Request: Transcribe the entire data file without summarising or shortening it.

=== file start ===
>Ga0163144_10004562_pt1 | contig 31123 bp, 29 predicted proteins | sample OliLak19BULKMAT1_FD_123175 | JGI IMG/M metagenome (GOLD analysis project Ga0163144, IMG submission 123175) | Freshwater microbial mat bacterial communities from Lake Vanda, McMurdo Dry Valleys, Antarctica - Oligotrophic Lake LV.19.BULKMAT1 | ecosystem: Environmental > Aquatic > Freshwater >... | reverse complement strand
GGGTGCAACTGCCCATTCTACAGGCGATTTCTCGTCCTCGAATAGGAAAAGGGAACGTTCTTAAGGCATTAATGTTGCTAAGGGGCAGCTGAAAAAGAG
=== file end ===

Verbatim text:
>Ga0163144_10004562_pt1 | contig 31123 bp, 29 predicted proteins | sample OliLak19BULKMAT1_FD_123175 | JGI IMG/M metagenome (GOLD analysis project Ga0163144, IMG submission 123175) | Freshwater microbial mat bacterial communities from Lake Vanda, McMurdo Dry Valleys, Antarctica - Oligotrophic Lake LV.19.BULKMAT1 | ecosystem: Environmental > Aquatic > Freshwater >... | reverse complement strand
GGGTGCAACTGCCCATTCTACAGGCGATTTCTCGTCCTCGAATAGGAAAAGGGAACGTTCTTAAGGCATTAATGTTGCTAAGGGGCAGCTGAAAAAGAG